thing is very strange. Dark City is actually based on Daniel Paul
Schreber's book Memoirs of My Nervous Illness. A strange nightmarish
book where the doctors sort of invade his reality, and he believes he's
been chosen by God to father (mother, actually, God had to change his
gender) a new race. Freud treated Schreber and found his case so
fascinating, he wrote a book about it called The Schreber Case.

 

Another movie that explores this virtual reality theme is The Thirteenth
Floor, which I won't talk too much about because I don't want to ruin it
for you. I highly recommend both movies, along with the Wachowski's
previous work Bound to all Matrix fans. Finally, there's the book Neo
uses to stash his computer programs, which he can be seen sleeping next
to the first time you see him, and the book Keanu Reeves was required
to read before he even read the script, Simulacra and Simulation (The
Body, In Theory: Histories of Cultural Materialism), which talks about
how our modern world alters our perception of reality - your perception
becomes reality - what is The Matrix?

 

Part 4: What Made The Game So Good ?
All right, so you know it has a plot like The Matrix. Now add free form
and non-linear play deeper than Grand Theft Auto, and constant character
related challenges like The Sims (you got hungry, thirsty, tired, cold,
etc.). Sprinkle in some RPG elements, innovative use of graphics and
audio (truly mind blowing for the mid 80's), and you come close to
Alternate Reality. We never got to know the full plot, but parts would
reveal itself during game play, a bit like Alice falling down the rabbit
hole. Characters you met would allude to the truth about your situation,
give you access to advanced weaponry, and teach you tricks about your
environment.

 

Walk in to a bar in The City, and buy a round for the house. You might
make a few friends and if you're ever down on your luck, head back to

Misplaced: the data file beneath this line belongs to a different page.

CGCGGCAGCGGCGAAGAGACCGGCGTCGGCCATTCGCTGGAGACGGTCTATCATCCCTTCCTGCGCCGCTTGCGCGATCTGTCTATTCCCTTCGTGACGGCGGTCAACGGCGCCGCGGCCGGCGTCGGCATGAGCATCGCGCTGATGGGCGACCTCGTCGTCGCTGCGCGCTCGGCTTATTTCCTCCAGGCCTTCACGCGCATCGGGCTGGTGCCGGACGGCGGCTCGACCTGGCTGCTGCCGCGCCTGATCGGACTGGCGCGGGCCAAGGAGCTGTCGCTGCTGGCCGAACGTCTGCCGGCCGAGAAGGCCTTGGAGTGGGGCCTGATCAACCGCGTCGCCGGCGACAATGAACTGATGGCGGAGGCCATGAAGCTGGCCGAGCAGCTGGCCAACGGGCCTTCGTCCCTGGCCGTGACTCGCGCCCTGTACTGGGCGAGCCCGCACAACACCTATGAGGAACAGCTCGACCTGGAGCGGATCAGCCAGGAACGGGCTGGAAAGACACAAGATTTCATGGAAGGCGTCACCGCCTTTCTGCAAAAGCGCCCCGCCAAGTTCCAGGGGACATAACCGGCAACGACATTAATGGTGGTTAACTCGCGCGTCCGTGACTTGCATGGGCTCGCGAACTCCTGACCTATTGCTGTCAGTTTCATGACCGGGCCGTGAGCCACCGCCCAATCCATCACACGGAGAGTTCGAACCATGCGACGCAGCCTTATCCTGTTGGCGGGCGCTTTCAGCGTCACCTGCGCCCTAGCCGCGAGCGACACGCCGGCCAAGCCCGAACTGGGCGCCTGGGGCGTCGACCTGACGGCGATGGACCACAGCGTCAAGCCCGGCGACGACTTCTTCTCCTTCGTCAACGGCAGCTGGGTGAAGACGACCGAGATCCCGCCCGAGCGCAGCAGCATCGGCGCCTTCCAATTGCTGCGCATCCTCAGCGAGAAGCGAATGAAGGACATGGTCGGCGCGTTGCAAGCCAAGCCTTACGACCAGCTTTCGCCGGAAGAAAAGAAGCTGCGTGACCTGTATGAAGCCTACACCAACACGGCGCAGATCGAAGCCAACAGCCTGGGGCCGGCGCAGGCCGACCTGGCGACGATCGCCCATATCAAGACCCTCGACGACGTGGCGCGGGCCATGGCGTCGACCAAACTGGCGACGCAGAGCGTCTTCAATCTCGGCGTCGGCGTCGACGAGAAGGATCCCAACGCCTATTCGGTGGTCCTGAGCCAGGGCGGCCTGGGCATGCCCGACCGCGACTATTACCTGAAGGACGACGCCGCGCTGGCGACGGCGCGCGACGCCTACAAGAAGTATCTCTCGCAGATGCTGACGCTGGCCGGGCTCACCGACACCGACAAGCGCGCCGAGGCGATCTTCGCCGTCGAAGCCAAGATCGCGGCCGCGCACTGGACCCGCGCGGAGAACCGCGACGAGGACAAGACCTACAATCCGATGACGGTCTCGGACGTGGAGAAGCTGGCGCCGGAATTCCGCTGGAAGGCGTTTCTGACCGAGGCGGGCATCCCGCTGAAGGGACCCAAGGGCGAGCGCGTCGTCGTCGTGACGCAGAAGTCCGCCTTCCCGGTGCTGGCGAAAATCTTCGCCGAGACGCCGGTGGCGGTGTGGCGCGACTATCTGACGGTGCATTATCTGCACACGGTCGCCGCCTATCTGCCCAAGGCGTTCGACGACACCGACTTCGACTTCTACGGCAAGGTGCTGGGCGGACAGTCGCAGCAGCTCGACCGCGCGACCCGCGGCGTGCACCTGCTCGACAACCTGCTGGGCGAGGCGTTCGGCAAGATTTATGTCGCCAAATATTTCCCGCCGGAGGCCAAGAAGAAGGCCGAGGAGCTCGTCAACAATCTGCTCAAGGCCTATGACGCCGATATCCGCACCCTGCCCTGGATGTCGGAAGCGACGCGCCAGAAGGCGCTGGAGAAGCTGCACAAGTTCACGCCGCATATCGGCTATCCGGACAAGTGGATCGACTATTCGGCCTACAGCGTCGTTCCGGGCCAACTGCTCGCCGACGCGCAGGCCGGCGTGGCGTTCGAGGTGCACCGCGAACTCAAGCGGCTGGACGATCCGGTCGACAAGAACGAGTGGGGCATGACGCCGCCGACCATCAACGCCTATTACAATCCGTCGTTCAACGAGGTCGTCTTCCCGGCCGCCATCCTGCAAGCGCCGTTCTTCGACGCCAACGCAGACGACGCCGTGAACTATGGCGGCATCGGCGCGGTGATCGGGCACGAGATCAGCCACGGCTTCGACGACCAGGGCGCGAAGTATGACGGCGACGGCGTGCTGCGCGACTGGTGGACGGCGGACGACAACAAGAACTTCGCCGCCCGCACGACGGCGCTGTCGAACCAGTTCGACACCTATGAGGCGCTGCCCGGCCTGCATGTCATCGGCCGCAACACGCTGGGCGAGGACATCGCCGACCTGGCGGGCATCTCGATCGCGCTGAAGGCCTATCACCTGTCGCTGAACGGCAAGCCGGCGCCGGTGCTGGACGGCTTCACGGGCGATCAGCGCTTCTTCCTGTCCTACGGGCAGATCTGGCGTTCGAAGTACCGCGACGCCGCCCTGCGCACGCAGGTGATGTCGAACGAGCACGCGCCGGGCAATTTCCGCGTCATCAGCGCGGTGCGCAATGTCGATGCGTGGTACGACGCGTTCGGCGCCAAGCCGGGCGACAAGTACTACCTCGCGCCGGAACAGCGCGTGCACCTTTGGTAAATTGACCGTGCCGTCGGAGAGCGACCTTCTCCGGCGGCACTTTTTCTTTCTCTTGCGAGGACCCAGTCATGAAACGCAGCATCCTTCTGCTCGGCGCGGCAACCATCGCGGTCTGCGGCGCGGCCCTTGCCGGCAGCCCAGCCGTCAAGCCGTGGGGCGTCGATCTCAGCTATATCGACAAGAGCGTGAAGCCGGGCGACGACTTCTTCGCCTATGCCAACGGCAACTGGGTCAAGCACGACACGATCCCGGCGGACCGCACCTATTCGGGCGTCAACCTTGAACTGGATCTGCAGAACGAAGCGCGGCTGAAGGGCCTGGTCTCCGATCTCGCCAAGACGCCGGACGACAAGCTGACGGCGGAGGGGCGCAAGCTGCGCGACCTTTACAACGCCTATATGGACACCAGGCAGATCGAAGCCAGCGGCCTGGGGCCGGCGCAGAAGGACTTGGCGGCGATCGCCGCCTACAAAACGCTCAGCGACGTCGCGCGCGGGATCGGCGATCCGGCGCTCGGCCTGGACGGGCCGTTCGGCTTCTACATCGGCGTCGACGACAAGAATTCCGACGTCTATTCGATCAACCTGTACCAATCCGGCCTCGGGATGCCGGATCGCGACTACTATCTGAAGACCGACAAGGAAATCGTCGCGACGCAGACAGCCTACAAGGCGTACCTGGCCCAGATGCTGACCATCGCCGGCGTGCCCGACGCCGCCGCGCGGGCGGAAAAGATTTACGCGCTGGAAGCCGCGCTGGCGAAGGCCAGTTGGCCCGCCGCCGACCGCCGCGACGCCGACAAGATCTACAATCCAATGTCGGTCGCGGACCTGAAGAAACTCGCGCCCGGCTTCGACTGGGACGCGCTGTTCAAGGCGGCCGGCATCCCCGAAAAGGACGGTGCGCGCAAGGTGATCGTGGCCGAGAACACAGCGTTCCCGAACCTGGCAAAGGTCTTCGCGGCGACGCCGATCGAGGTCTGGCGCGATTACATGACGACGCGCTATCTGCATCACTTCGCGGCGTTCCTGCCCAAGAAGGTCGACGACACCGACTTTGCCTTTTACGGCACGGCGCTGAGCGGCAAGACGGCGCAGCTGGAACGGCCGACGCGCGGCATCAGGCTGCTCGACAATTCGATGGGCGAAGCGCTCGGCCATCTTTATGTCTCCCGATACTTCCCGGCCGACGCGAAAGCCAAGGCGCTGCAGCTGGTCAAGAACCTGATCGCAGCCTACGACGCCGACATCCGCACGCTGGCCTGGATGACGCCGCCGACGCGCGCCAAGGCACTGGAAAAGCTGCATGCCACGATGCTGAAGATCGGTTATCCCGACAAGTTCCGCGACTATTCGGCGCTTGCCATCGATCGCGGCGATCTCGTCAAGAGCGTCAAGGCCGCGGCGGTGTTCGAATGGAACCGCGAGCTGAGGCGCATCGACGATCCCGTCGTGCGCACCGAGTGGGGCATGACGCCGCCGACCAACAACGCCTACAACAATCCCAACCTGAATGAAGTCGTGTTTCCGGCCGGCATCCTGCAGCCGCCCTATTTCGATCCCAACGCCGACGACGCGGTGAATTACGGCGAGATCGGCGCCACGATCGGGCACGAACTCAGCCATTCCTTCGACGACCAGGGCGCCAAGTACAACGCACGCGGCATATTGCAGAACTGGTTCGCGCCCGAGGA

that tavern and someone just might buy you dinner. Each bar has it's own
music, and regulars. Oh, and you might want to come in from the rain,
and from the dark, that's when the unsavory elements came out and you
may run in to a mugger, or a mind flayer. The sun sets slowly, changing
the sky from bright blue to deeper and deeper shades of purple, and the
sun shimmers in the distance. Eventually the sun goes down and the world
goes black and white. Or it might rain. As you explore The City, you may
stumble on a healer's (better mark that down on the map) or a Guild, who
can teach you tricks to improve your strength, intelligence, or stamina.
Then you can wander in to The Dungeon, home to a generations old war
between the trolls and goblins. Will you befriend one and betray the
other? Or will you betray both to get the magic ring? Or maybe you'll
join a guild. There are over a half dozen, each with their affiliations
and grudges. Be careful, betray someone, and they may send assassins
after you.

 

Of course, assassins aren't the only thing that can kill you in AR. You
can die of starvation, or exhaustion. What happens when you're too hungry
to pick up a sword and fight or too tired to cast a spell? You can be
cursed by someone you kill, or diseased by an infected animal, or by
hitting the jagged edge of a wall. Healing curses and diseases are